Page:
This is the best disc I have seen from Ayngaran International thus far. Clarity is very good, detail excellent and the color-scheme absolutely fantastic. The music scenes in particular are breathtaking. Reds, yellows, blues, greens, browns, blacks and whites are lush and well saturated. They are also notably stable. I did notice some contrast boosting (but it was certainly not as strong as the one seen on Billa). I also spotted plenty of mild edge-enhancement popping up throughout the film. Macroblocking, however, is not a serious issue of concern. Heavy digital noise does not plague the transfer either. There are a few tiny flecks that I spotted, but the overall quality of the transfer is excellent. For the record, there are no disturbing scratches, debris, dirt, or stains. (Note: This is a Region-Free release. Therefore, you will be able to play it in your PS3 or SA regardless of your geographical location. For the record, there is no PAL content preceding the main menu).
Sivaji Blu-ray, Audio Quality
There are two audio tracks on this Blu-ray disc: Tamil LPCM 5.1 and Tamil Dolby Digital 5.1. I opted for the Tamil LPCM 5.1 track and later on did a few random comparisons with the Tamil Dolby Digital 5.1 track for the purpose of this review.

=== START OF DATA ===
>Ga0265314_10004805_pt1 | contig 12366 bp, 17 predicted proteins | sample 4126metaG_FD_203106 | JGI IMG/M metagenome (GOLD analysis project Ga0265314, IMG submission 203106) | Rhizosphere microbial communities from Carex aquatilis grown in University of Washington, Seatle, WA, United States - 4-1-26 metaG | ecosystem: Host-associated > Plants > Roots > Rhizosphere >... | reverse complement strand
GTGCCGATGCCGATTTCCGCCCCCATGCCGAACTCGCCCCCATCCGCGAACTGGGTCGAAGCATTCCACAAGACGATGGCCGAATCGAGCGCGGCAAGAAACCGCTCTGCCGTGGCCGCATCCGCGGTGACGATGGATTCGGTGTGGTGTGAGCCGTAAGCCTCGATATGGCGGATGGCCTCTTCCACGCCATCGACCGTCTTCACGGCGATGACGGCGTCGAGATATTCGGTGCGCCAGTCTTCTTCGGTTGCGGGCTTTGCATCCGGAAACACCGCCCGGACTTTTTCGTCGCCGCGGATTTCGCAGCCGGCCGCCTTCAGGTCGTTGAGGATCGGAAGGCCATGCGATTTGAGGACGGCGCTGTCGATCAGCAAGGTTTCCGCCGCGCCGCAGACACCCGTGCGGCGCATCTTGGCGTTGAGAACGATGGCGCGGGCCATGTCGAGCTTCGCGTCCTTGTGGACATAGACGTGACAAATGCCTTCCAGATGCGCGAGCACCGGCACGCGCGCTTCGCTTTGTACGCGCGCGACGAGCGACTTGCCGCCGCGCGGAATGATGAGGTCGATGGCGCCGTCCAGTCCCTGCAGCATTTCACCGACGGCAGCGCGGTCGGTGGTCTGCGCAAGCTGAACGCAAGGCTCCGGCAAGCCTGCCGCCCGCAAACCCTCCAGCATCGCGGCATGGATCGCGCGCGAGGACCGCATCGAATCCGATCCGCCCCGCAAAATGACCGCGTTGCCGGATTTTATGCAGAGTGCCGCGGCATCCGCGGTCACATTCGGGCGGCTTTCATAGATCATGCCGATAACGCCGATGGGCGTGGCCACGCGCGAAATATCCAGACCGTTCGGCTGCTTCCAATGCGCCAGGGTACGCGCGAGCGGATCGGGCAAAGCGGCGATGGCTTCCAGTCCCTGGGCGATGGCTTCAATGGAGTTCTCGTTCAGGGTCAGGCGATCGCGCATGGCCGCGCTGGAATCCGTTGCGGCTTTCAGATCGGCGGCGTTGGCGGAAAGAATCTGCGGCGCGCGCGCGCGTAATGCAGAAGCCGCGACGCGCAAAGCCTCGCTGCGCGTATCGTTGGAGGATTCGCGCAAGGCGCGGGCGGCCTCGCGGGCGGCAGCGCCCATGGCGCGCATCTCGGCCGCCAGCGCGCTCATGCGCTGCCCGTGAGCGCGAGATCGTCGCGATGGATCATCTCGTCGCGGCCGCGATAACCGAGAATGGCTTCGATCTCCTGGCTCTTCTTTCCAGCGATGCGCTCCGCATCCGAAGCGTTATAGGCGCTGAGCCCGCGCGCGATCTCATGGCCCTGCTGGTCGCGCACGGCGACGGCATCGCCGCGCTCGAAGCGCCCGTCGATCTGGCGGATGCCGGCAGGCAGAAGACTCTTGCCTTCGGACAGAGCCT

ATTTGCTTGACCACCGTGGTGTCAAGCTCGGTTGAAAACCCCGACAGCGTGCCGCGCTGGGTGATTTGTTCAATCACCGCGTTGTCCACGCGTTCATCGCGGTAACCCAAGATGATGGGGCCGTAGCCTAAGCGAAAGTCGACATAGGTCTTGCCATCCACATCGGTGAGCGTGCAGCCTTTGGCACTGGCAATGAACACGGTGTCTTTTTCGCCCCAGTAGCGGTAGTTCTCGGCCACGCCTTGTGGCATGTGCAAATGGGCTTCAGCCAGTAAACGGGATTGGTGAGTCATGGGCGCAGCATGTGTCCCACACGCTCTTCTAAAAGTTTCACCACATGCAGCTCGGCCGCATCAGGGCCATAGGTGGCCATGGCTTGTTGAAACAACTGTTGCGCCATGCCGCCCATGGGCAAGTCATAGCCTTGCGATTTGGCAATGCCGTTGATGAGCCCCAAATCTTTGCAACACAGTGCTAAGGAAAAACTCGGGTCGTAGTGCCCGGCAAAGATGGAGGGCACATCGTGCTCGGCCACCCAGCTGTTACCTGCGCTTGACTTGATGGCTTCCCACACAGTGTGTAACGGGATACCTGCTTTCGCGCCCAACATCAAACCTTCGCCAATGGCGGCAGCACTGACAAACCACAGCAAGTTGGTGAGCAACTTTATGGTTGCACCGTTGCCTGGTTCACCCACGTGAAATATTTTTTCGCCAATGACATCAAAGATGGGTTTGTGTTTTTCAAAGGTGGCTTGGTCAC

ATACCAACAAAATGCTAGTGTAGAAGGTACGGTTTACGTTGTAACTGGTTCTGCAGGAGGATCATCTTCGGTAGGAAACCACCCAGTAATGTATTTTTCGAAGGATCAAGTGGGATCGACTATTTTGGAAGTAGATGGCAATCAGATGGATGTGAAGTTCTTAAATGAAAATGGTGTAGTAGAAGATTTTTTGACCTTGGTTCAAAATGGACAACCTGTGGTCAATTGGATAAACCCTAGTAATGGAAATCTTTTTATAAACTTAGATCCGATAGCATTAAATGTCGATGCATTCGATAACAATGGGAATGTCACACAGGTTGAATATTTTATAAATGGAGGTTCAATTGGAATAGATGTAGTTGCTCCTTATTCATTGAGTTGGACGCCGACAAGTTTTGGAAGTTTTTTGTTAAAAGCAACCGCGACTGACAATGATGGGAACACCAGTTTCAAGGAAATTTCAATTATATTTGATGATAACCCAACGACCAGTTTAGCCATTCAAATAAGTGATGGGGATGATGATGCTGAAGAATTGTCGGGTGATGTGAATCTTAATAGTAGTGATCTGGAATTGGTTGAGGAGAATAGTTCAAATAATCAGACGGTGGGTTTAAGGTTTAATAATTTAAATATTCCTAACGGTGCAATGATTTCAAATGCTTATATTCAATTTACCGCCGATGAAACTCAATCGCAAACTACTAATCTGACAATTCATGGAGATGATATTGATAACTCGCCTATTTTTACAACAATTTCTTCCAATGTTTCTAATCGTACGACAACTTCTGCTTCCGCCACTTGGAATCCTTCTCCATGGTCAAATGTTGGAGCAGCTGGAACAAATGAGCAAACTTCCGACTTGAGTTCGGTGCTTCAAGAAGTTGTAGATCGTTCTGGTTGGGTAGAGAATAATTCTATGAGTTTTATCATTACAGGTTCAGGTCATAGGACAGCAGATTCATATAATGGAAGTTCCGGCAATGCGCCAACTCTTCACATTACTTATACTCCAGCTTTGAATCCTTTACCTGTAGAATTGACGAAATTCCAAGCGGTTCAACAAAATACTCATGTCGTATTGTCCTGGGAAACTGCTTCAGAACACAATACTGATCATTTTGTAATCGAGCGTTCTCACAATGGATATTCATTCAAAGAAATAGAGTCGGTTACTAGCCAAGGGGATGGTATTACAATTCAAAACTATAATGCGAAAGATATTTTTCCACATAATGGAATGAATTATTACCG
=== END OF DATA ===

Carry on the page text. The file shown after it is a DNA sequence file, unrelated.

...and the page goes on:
The Tamil LPCM 5.1 track is very good. The bass is strong, the rear channels quite active, and the high frequencies not overdone. The elaborate music scenes sound incredible and the LPCM 5.1 track truly does a terrific job of allowing one to experience them as best as possible. Some of the special audio effects are also surprisingly effective. The dialog is crisp, clear and very easy to follow. There are no disturbing pops, cracks, hissings, or dropouts that I detected.
There is a sea of difference between the Tamil LPCM 5.1 track and the Tamil Dolby Digital 5.1 track. The depth and richness of sound I noted above is totally missing from the Tamil Dolby Digital 5.1 track. The lovely female singing, for example, feels incredibly flat and lifeless. I found the music scenes to be shockingly disappointing as well. The dialog is still easy to follow. All in all, I was very surprised to hear how different the Tamil LCPM 5.1 and Tamil Dolby Digital 5.1 tracks are. For the record, Ayngaran International have provided optional English subtitles for the main feature. When turned on, they appear inside the image frame. Also, I did spot a few minor syntax errors with the English translation.
Sivaji Blu-ray, Special Features and Extras
Most unfortunately, there are absolutely no supplemental features to be found on this Blu-ray disc whatsoever.
Sivaji Blu-ray, Overall Score and Recommendation
The dancing alone is a good enough reason to recommend S. Shankar's Sivaji: The Boss, the highest grossing Indian film of 2007. The camerawork is also beyond impressive. The Blu-ray disc herein reviewed, courtesy of Ayngaran International, looks good and sounds terrific. Absolutely, we HIGHLY RECOMMEND it.